WASHINGTON, September 11, 2009 – The Federal Communications Commission continues to expand its social networking efforts. On Friday, the agency launched a crowd-sourcing platform, Ideascale, at http://broadband.gov/ideascale.
The Web 2.0 tool allows users to comment on particular points in a national broadband plan, voting items up or down on a rolling scale, or to add new ideas into the mix.
As of 12:51 p.m., the top three ideas on the site were “Broadband plan must address needs of people with disabilities;” “Some specific points about accessibility,” including obtaining detailed disability information in surveys and market research activities, and “Data coordination” between the FCC and other government agencies.
In a statement, the FCC said that “crowd-sourcing allows the online community to discuss, evaluate and rank ideas. The platform will be especially useful as the Commission develops a National Broadband Plan, which will provide a strategy for reaching all Americans with robust broadband.”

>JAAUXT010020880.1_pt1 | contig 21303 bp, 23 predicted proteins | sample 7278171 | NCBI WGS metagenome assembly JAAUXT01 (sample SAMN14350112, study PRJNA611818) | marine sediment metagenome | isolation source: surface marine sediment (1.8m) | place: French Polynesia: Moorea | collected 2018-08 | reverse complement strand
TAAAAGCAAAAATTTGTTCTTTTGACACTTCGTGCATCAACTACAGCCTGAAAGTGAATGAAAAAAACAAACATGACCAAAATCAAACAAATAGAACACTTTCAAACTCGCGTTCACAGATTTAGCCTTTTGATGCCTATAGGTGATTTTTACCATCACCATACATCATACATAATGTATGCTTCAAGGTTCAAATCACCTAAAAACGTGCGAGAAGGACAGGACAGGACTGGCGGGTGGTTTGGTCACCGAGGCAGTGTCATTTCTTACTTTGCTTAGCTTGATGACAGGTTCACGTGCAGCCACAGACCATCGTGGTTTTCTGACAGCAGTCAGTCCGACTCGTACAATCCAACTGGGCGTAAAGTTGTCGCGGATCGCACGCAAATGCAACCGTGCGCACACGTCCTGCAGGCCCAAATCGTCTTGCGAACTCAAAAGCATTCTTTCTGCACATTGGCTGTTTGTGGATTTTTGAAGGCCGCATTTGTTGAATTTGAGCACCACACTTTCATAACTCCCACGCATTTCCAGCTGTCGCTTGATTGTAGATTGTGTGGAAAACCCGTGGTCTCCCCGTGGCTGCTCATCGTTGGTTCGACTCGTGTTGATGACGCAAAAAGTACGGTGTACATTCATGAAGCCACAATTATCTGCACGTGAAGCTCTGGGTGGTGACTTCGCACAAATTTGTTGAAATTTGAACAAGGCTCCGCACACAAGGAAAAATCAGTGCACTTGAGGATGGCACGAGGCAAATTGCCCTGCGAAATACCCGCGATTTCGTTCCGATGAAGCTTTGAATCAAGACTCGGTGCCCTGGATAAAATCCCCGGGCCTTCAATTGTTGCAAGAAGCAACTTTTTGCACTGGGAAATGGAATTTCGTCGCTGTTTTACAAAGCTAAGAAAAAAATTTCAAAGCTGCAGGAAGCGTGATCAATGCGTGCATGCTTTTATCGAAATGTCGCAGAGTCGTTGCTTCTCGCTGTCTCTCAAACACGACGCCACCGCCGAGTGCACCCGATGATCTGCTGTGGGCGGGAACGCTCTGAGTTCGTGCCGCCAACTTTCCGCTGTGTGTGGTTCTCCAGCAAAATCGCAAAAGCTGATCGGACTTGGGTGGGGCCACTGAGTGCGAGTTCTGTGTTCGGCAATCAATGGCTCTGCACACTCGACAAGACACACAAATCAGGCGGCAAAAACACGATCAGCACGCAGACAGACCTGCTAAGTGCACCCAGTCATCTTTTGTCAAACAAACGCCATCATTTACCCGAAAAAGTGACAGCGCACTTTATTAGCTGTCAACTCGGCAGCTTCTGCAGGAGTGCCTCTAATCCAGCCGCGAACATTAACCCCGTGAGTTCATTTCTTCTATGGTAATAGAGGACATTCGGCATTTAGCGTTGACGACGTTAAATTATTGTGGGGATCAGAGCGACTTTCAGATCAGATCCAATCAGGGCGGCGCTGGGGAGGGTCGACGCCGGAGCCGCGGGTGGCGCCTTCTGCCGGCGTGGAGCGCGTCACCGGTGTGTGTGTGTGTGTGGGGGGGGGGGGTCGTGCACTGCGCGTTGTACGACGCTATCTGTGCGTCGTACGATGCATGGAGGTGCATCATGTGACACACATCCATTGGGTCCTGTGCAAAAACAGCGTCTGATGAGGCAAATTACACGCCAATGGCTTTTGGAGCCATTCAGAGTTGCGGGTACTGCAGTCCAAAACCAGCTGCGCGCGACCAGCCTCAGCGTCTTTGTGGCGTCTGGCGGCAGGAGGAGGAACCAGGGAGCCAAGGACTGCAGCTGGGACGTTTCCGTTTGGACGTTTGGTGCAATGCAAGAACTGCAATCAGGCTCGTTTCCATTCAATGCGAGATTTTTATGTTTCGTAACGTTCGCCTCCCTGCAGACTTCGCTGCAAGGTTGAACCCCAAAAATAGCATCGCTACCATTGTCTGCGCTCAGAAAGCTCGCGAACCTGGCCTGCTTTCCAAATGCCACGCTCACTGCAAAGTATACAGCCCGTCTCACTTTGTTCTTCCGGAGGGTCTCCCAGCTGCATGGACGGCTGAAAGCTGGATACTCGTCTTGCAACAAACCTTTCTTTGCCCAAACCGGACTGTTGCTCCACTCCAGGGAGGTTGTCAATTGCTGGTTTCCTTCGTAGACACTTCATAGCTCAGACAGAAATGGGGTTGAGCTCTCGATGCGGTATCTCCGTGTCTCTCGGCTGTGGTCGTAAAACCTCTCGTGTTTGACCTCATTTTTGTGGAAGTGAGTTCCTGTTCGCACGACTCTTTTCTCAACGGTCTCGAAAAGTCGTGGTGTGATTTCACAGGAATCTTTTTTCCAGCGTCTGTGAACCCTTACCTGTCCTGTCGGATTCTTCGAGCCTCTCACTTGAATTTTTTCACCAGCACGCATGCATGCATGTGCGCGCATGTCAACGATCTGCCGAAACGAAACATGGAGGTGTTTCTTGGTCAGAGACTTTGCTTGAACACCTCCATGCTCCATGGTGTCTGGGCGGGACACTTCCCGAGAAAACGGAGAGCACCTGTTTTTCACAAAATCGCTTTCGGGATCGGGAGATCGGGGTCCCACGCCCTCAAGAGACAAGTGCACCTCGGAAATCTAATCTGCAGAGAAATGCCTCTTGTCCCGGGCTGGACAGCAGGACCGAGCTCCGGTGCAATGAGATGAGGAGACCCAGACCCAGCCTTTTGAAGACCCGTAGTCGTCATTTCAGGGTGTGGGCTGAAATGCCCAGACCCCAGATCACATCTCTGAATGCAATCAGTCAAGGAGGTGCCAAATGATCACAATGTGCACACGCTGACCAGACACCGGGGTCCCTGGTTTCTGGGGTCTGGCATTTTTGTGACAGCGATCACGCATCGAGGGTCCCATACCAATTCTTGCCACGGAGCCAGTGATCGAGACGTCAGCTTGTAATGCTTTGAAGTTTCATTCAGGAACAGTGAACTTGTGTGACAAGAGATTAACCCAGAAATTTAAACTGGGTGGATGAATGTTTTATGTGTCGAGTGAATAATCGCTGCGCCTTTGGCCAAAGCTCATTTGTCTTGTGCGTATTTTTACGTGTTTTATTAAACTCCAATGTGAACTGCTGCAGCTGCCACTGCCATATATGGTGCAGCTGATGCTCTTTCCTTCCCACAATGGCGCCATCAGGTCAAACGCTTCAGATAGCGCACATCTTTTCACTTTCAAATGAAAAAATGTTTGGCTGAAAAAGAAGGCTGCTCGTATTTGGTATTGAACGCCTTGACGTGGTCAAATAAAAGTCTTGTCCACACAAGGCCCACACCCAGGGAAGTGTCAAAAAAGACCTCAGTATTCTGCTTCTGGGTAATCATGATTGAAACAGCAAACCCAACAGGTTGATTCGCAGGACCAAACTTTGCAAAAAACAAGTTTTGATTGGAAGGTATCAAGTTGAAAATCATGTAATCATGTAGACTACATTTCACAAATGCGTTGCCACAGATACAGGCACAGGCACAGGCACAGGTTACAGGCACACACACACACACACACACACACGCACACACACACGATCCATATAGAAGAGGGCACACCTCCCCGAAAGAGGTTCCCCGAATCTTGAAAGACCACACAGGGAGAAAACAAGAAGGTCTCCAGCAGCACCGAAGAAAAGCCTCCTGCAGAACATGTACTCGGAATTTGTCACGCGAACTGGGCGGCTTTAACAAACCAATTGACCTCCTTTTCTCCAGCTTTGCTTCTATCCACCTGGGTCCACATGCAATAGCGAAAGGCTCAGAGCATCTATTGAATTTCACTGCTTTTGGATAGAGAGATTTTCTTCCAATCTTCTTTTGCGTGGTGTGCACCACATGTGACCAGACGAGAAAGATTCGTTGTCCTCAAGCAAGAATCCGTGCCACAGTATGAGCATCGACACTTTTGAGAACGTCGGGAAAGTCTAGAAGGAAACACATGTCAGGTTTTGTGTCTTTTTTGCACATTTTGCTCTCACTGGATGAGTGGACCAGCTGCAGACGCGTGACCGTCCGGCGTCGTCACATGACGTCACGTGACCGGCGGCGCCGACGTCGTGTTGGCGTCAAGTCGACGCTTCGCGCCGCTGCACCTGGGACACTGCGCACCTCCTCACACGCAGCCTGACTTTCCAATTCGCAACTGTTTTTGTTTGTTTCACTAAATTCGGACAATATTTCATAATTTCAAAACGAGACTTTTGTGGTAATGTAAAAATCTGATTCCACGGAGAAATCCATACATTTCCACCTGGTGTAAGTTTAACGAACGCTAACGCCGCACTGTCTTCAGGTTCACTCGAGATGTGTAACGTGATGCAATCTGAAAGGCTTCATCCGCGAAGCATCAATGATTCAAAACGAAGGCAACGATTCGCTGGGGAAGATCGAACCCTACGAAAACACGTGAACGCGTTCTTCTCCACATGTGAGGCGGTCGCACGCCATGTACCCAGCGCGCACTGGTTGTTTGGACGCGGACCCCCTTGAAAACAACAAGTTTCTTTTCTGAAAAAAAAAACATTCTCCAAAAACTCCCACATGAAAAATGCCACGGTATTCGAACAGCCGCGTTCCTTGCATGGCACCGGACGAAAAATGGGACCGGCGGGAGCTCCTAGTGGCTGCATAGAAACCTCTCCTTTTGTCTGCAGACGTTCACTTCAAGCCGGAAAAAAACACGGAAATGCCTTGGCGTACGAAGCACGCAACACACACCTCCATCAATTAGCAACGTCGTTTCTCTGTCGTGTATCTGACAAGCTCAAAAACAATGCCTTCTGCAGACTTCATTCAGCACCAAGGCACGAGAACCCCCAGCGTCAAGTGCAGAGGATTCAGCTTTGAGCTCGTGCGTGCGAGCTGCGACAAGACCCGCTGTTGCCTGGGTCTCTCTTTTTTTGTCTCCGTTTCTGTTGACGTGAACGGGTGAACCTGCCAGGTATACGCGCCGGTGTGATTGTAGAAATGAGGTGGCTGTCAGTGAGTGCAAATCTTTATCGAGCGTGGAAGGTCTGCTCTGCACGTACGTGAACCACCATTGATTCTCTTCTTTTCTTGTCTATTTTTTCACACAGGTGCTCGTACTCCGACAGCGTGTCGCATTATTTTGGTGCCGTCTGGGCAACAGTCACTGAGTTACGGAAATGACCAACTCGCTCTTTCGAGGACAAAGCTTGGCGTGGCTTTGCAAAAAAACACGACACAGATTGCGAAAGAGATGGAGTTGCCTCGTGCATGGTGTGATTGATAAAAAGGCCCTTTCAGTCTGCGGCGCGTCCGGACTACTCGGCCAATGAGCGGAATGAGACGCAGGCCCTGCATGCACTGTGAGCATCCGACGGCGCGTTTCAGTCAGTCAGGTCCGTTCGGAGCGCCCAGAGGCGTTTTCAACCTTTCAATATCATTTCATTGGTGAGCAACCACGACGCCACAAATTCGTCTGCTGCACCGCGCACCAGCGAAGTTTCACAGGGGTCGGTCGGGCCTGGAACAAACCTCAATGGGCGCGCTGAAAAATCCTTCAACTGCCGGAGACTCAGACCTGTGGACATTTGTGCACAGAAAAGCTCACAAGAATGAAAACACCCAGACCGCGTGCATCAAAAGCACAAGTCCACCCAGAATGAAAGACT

Also on Friday, the FCC launched on social media sites Facebook and YouTube. It had previously launched on Twitter. An easy connection point for all of these social network feeds is http://fcc.gov/connect.
Also, the FCC on Friday launched http://www.fcc.gov/rss as a central repository of data feeds from the agency, building on the first data feed that it launched in August.
On Thursday, FCC Chairman Julius Genachowski posted his first video blog on the FCC’s Yesterday, FCC Chairman Julius Genachowski posted his first video blog on the FCC’s Blogband page at http://blog.broadband.gov/?page_id=185.
Broadband Breakfast Club
Don’t miss the opportunity to register for the September 15, 2009, Broadband Breakfast Club at Clyde's of Gallery Place. The theme of the September meeting will be, “Setting the Table for the National Broadband Plan.” Register at http://broadbandbreakfast.eventbrite.com.
Confirmed panelists for the event include Joe Waz, Senior Vice President, Comcast; Aaron Smith, Research Specialist, Pew Internet & American Life Project; Bruce Kushnick, Executive Director, New Networks Institute; and Joanne Hovis, President-Elect, National Association of Telecommunications Officers and Advisors.
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